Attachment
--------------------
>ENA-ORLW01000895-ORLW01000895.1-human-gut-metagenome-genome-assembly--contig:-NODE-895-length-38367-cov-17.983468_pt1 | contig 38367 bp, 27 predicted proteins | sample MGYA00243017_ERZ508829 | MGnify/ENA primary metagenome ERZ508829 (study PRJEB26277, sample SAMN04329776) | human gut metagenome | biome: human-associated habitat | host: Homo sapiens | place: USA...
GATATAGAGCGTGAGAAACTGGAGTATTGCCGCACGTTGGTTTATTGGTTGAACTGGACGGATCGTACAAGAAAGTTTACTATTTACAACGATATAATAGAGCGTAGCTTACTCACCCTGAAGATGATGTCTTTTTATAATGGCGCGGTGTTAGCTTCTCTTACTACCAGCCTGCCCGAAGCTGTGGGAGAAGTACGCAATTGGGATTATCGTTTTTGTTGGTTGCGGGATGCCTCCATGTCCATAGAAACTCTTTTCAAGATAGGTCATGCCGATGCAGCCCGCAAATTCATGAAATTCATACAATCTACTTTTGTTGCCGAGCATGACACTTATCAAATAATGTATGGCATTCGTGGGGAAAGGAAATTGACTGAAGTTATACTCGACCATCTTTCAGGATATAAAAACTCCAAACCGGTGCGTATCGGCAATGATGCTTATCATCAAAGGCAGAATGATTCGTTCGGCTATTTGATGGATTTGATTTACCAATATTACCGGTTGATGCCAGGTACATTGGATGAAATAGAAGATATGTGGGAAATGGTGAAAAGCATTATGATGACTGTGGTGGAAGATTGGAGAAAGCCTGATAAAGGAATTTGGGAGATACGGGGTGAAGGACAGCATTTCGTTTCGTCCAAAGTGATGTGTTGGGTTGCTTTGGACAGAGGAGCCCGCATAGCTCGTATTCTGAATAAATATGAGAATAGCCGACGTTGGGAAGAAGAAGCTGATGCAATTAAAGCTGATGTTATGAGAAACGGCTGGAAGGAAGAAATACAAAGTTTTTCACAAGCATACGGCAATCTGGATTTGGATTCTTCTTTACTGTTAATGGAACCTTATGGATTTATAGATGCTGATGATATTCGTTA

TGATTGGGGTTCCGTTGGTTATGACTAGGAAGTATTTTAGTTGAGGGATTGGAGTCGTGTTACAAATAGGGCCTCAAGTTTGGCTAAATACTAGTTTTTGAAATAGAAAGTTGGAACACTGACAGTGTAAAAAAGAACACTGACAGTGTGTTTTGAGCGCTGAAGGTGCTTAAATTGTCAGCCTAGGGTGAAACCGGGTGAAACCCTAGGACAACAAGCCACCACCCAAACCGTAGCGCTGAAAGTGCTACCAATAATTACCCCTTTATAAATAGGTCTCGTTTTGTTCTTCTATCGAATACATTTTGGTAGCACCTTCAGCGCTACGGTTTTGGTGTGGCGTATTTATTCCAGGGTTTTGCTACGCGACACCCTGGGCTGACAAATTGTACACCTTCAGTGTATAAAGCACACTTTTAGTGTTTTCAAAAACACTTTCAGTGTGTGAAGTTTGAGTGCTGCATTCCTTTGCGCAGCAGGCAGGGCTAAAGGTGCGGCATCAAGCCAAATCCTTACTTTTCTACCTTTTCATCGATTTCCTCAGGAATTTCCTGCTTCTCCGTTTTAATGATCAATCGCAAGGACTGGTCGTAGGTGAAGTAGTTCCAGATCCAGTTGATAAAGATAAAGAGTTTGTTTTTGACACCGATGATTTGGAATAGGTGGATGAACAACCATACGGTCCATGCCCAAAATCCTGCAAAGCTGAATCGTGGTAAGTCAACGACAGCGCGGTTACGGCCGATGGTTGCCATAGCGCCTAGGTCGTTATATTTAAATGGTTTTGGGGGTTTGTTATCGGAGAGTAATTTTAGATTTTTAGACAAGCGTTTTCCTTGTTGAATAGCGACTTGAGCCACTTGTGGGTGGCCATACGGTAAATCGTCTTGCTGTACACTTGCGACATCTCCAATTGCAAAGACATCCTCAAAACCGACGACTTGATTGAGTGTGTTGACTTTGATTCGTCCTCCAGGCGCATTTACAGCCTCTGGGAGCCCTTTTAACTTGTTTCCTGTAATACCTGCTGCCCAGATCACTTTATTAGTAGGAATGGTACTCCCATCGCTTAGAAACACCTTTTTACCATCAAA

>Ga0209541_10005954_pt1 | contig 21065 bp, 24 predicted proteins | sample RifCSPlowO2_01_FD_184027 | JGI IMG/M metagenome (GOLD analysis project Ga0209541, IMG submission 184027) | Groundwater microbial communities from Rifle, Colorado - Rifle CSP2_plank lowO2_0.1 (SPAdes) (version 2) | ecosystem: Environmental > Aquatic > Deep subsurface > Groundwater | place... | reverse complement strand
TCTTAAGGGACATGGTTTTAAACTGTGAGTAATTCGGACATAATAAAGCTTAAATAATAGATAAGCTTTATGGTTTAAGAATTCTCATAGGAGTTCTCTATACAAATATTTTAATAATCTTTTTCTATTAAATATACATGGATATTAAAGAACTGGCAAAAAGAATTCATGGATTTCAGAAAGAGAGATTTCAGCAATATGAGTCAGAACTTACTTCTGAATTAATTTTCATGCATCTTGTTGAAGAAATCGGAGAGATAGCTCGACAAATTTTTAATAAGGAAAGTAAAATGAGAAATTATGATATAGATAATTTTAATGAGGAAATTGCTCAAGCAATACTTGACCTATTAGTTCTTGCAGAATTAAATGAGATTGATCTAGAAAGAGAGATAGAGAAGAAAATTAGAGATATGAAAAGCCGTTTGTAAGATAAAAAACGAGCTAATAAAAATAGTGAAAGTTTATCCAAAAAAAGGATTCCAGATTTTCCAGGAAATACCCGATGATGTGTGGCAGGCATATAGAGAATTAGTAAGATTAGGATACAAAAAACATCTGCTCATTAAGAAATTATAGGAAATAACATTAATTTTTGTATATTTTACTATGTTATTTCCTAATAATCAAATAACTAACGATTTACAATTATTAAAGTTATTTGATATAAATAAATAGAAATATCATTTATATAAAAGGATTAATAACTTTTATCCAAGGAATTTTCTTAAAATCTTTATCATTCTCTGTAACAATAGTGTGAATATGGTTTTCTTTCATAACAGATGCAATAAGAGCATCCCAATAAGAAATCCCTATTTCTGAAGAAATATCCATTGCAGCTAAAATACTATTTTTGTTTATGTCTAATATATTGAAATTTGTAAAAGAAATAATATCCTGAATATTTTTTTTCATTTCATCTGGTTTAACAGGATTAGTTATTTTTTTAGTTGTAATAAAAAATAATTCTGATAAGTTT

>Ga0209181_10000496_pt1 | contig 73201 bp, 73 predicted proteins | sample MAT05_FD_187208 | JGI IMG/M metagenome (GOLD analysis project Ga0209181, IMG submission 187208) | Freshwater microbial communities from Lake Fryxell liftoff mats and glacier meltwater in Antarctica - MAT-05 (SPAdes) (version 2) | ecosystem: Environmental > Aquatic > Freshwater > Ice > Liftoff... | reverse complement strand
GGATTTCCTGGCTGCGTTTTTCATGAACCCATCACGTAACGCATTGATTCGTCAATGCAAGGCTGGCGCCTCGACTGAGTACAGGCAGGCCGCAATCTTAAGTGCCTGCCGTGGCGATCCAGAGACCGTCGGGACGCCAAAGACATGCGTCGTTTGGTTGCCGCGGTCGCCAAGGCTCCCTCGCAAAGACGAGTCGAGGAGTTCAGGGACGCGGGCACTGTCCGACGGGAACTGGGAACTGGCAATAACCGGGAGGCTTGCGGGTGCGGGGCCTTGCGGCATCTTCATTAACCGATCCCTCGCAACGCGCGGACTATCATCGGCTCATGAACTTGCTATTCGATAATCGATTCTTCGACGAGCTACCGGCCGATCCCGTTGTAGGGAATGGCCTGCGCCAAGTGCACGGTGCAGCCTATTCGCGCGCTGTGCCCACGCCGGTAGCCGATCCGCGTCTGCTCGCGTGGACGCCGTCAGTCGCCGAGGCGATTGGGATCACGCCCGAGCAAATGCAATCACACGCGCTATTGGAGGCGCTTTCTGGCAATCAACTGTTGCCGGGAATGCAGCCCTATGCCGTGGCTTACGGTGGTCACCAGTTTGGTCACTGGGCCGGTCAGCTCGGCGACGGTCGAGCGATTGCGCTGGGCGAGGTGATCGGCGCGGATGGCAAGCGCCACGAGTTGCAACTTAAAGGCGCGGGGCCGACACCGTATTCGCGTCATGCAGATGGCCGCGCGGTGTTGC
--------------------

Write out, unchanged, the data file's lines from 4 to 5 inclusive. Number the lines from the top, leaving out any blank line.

>Ga0209541_10005954_pt1 | contig 21065 bp, 24 predicted proteins | sample RifCSPlowO2_01_FD_184027 | JGI IMG/M metagenome (GOLD analysis project Ga0209541, IMG submission 184027) | Groundwater microbial communities from Rifle, Colorado - Rifle CSP2_plank lowO2_0.1 (SPAdes) (version 2) | ecosystem: Environmental > Aquatic > Deep subsurface > Groundwater | place... | reverse complement strand
TCTTAAGGGACATGGTTTTAAACTGTGAGTAATTCGGACATAATAAAGCTTAAATAATAGATAAGCTTTATGGTTTAAGAATTCTCATAGGAGTTCTCTATACAAATATTTTAATAATCTTTTTCTATTAAATATACATGGATATTAAAGAACTGGCAAAAAGAATTCATGGATTTCAGAAAGAGAGATTTCAGCAATATGAGTCAGAACTTACTTCTGAATTAATTTTCATGCATCTTGTTGAAGAAATCGGAGAGATAGCTCGACAAATTTTTAATAAGGAAAGTAAAATGAGAAATTATGATATAGATAATTTTAATGAGGAAATTGCTCAAGCAATACTTGACCTATTAGTTCTTGCAGAATTAAATGAGATTGATCTAGAAAGAGAGATAGAGAAGAAAATTAGAGATATGAAAAGCCGTTTGTAAGATAAAAAACGAGCTAATAAAAATAGTGAAAGTTTATCCAAAAAAAGGATTCCAGATTTTCCAGGAAATACCCGATGATGTGTGGCAGGCATATAGAGAATTAGTAAGATTAGGATACAAAAAACATCTGCTCATTAAGAAATTATAGGAAATAACATTAATTTTTGTATATTTTACTATGTTATTTCCTAATAATCAAATAACTAACGATTTACAATTATTAAAGTTATTTGATATAAATAAATAGAAATATCATTTATATAAAAGGATTAATAACTTTTATCCAAGGAATTTTCTTAAAATCTTTATCATTCTCTGTAACAATAGTGTGAATATGGTTTTCTTTCATAACAGATGCAATAAGAGCATCCCAATAAGAAATCCCTATTTCTGAAGAAATATCCATTGCAGCTAAAATACTATTTTTGTTTATGTCTAATATATTGAAATTTGTAAAAGAAATAATATCCTGAATATTTTTTTTCATTTCATCTGGTTTAACAGGATTAGTTATTTTTTTAGTTGTAATAAAAAATAATTCTGATAAGTTT